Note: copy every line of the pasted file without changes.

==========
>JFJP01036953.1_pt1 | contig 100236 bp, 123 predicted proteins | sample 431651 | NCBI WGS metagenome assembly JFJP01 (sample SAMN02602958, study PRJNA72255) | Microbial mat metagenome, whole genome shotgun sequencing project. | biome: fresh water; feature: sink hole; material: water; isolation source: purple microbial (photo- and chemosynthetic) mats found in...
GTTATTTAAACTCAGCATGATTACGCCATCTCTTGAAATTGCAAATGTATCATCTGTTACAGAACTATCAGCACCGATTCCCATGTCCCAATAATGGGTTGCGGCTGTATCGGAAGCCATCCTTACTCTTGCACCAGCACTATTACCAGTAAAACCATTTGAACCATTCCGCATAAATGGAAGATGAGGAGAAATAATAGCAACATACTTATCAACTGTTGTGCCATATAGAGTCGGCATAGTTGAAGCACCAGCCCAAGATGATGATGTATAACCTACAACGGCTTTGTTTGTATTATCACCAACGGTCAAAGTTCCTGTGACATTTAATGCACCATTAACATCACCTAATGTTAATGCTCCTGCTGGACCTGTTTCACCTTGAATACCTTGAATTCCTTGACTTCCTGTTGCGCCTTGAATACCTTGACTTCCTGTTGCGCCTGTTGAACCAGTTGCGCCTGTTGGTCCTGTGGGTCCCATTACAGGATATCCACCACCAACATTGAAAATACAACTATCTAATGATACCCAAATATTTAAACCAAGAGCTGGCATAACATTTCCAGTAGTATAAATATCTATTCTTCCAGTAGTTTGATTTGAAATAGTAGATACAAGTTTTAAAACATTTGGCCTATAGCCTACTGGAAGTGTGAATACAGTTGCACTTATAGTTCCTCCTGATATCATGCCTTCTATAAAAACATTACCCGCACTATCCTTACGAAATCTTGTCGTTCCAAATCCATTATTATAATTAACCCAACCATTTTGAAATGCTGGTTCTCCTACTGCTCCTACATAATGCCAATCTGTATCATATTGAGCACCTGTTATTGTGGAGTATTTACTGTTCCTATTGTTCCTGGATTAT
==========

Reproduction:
>JFJP01036953.1_pt1 | contig 100236 bp, 123 predicted proteins | sample 431651 | NCBI WGS metagenome assembly JFJP01 (sample SAMN02602958, study PRJNA72255) | Microbial mat metagenome, whole genome shotgun sequencing project. | biome: fresh water; feature: sink hole; material: water; isolation source: purple microbial (photo- and chemosynthetic) mats found in...
GTTATTTAAACTCAGCATGATTACGCCATCTCTTGAAATTGCAAATGTATCATCTGTTACAGAACTATCAGCACCGATTCCCATGTCCCAATAATGGGTTGCGGCTGTATCGGAAGCCATCCTTACTCTTGCACCAGCACTATTACCAGTAAAACCATTTGAACCATTCCGCATAAATGGAAGATGAGGAGAAATAATAGCAACATACTTATCAACTGTTGTGCCATATAGAGTCGGCATAGTTGAAGCACCAGCCCAAGATGATGATGTATAACCTACAACGGCTTTGTTTGTATTATCACCAACGGTCAAAGTTCCTGTGACATTTAATGCACCATTAACATCACCTAATGTTAATGCTCCTGCTGGACCTGTTTCACCTTGAATACCTTGAATTCCTTGACTTCCTGTTGCGCCTTGAATACCTTGACTTCCTGTTGCGCCTGTTGAACCAGTTGCGCCTGTTGGTCCTGTGGGTCCCATTACAGGATATCCACCACCAACATTGAAAATACAACTATCTAATGATACCCAAATATTTAAACCAAGAGCTGGCATAACATTTCCAGTAGTATAAATATCTATTCTTCCAGTAGTTTGATTTGAAATAGTAGATACAAGTTTTAAAACATTTGGCCTATAGCCTACTGGAAGTGTGAATACAGTTGCACTTATAGTTCCTCCTGATATCATGCCTTCTATAAAAACATTACCCGCACTATCCTTACGAAATCTTGTCGTTCCAAATCCATTATTATAATTAACCCAACCATTTTGAAATGCTGGTTCTCCTACTGCTCCTACATAATGCCAATCTGTATCATATTGAGCACCTGTTATTGTGGAGTATTTACTGTTCCTATTGTTCCTGGATTAT